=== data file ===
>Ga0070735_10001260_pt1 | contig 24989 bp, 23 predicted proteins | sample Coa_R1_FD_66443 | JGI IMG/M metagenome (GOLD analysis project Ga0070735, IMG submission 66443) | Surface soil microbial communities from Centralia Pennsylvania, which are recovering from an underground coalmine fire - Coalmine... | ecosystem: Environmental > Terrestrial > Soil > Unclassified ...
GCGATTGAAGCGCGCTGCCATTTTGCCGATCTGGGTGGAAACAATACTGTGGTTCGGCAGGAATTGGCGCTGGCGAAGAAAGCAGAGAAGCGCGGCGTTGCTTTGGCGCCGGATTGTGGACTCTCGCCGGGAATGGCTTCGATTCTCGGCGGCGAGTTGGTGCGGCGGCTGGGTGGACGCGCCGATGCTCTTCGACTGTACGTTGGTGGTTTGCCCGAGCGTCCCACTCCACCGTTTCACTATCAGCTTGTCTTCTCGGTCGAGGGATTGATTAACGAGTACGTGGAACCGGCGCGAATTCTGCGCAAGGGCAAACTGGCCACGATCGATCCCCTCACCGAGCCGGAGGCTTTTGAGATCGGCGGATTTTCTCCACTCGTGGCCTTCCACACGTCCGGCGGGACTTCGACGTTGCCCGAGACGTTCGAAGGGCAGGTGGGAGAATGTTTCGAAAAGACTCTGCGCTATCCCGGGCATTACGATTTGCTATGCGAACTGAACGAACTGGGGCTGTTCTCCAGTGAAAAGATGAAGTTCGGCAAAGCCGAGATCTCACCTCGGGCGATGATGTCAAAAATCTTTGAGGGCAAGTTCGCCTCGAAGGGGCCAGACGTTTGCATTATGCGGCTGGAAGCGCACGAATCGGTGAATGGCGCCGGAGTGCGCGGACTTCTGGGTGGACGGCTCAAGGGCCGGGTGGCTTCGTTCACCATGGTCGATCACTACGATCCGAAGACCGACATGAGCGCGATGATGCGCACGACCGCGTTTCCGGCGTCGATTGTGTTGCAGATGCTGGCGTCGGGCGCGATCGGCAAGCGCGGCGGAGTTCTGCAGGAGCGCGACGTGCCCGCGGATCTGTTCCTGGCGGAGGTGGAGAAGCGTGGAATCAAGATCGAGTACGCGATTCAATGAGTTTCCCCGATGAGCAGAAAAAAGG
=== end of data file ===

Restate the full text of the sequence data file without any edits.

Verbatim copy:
>Ga0070735_10001260_pt1 | contig 24989 bp, 23 predicted proteins | sample Coa_R1_FD_66443 | JGI IMG/M metagenome (GOLD analysis project Ga0070735, IMG submission 66443) | Surface soil microbial communities from Centralia Pennsylvania, which are recovering from an underground coalmine fire - Coalmine... | ecosystem: Environmental > Terrestrial > Soil > Unclassified ...
GCGATTGAAGCGCGCTGCCATTTTGCCGATCTGGGTGGAAACAATACTGTGGTTCGGCAGGAATTGGCGCTGGCGAAGAAAGCAGAGAAGCGCGGCGTTGCTTTGGCGCCGGATTGTGGACTCTCGCCGGGAATGGCTTCGATTCTCGGCGGCGAGTTGGTGCGGCGGCTGGGTGGACGCGCCGATGCTCTTCGACTGTACGTTGGTGGTTTGCCCGAGCGTCCCACTCCACCGTTTCACTATCAGCTTGTCTTCTCGGTCGAGGGATTGATTAACGAGTACGTGGAACCGGCGCGAATTCTGCGCAAGGGCAAACTGGCCACGATCGATCCCCTCACCGAGCCGGAGGCTTTTGAGATCGGCGGATTTTCTCCACTCGTGGCCTTCCACACGTCCGGCGGGACTTCGACGTTGCCCGAGACGTTCGAAGGGCAGGTGGGAGAATGTTTCGAAAAGACTCTGCGCTATCCCGGGCATTACGATTTGCTATGCGAACTGAACGAACTGGGGCTGTTCTCCAGTGAAAAGATGAAGTTCGGCAAAGCCGAGATCTCACCTCGGGCGATGATGTCAAAAATCTTTGAGGGCAAGTTCGCCTCGAAGGGGCCAGACGTTTGCATTATGCGGCTGGAAGCGCACGAATCGGTGAATGGCGCCGGAGTGCGCGGACTTCTGGGTGGACGGCTCAAGGGCCGGGTGGCTTCGTTCACCATGGTCGATCACTACGATCCGAAGACCGACATGAGCGCGATGATGCGCACGACCGCGTTTCCGGCGTCGATTGTGTTGCAGATGCTGGCGTCGGGCGCGATCGGCAAGCGCGGCGGAGTTCTGCAGGAGCGCGACGTGCCCGCGGATCTGTTCCTGGCGGAGGTGGAGAAGCGTGGAATCAAGATCGAGTACGCGATTCAATGAGTTTCCCCGATGAGCAGAAAAAAGG